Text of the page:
Invitation to Dinner

ADDRESSED TO LORD LANSDOWNE .

Some think we bards have nothing real;
That poets live among the stars so,
Their very dinners are ideal, —
(And, heaven knows, too oft they are so,) —
For instance, that we have, instead
Of vulgar chops and stews and hashes.
First course — a Phaenix, at the head.
Done in its own celestial ashes:
At foot, a cygnet which kept singing
All the time its neck was wringing.
Side dishes, thus — Minerva's owl,
Or any such like learned fowl:
Doves, such as heaven's poulterer gets,
When Cupid shoots his mother's pets.
Larks stewed in Morning's roseate breath,
Or roasted by a sunbeam's splendor;
And nightingales, berhymed to death —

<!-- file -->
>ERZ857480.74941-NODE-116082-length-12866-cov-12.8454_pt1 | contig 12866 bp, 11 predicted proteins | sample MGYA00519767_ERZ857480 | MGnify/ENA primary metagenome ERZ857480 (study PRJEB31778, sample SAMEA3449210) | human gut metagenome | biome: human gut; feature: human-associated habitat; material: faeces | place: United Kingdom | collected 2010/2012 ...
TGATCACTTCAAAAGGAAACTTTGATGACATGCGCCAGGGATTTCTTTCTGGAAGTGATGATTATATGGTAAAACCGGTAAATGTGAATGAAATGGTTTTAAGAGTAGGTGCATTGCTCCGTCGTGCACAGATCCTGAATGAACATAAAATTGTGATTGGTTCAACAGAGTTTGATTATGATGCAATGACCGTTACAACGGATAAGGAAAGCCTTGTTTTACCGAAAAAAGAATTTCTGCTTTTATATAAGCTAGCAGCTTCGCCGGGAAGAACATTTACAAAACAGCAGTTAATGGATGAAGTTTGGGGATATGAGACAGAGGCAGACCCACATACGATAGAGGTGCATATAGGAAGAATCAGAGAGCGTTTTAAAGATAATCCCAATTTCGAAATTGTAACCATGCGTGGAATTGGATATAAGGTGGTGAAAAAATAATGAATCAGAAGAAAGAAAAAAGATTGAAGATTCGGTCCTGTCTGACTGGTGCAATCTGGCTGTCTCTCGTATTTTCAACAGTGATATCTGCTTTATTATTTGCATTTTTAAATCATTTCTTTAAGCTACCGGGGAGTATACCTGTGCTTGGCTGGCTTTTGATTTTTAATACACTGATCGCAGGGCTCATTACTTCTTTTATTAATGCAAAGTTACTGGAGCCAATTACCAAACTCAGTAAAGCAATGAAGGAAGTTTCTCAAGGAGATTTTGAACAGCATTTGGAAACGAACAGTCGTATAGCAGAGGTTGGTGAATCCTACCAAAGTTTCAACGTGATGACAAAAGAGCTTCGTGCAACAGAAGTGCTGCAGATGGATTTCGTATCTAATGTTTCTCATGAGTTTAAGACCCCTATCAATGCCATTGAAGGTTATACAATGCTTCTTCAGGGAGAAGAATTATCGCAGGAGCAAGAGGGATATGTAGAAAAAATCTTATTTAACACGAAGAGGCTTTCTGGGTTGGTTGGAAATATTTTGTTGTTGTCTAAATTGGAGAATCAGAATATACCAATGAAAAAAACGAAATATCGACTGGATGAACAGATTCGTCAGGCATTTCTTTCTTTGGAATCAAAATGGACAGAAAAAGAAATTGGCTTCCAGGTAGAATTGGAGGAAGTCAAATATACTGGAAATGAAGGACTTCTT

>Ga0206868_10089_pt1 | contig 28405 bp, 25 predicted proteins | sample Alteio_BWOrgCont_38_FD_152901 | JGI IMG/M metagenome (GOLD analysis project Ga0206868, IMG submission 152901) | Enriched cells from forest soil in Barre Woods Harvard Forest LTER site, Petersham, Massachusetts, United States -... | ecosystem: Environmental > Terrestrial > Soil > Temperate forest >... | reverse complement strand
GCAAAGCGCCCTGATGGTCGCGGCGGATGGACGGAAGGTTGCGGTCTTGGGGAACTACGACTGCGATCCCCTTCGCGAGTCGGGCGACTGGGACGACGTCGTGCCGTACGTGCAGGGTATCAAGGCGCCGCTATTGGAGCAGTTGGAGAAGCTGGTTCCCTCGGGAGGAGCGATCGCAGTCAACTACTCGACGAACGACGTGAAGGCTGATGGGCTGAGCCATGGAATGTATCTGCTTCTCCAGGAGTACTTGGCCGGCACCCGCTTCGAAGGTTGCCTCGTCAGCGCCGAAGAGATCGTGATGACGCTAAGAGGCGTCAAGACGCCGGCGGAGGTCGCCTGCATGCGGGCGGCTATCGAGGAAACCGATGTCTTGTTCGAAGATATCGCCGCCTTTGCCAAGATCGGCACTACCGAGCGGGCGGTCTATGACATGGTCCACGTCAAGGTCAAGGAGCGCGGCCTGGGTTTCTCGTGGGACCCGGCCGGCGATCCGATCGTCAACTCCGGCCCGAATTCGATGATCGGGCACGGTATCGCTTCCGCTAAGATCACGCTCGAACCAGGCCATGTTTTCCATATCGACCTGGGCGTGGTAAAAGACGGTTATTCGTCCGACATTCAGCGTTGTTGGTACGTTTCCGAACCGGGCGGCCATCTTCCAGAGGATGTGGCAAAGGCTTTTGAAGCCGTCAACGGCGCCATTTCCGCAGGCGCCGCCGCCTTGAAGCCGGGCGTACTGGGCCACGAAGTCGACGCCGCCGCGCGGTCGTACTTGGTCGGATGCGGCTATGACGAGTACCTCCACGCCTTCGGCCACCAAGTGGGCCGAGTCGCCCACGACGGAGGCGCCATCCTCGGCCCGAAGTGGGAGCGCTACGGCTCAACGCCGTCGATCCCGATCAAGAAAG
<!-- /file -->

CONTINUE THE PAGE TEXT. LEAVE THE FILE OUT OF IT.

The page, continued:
Like young pigs whipt to make them tender.

Such fare may suit those bards, who are able
To banquet at Duke Humphrey's table;
But as for me, who 've long been taught
To eat and drink like other people;
And can put up with mutton, bought
Where Bromham rears its ancient steeple —
If Lansdowne will consent to share
My humble feast, tho' rude the fare,
Yet, seasoned by that salt he brings
From Attica's salinest springs,
'T will turn to dainties; — while the cup,
Beneath his influence brightening up,
Like that of Baucis, touched by Jove,
Will sparkle fit for gods above!
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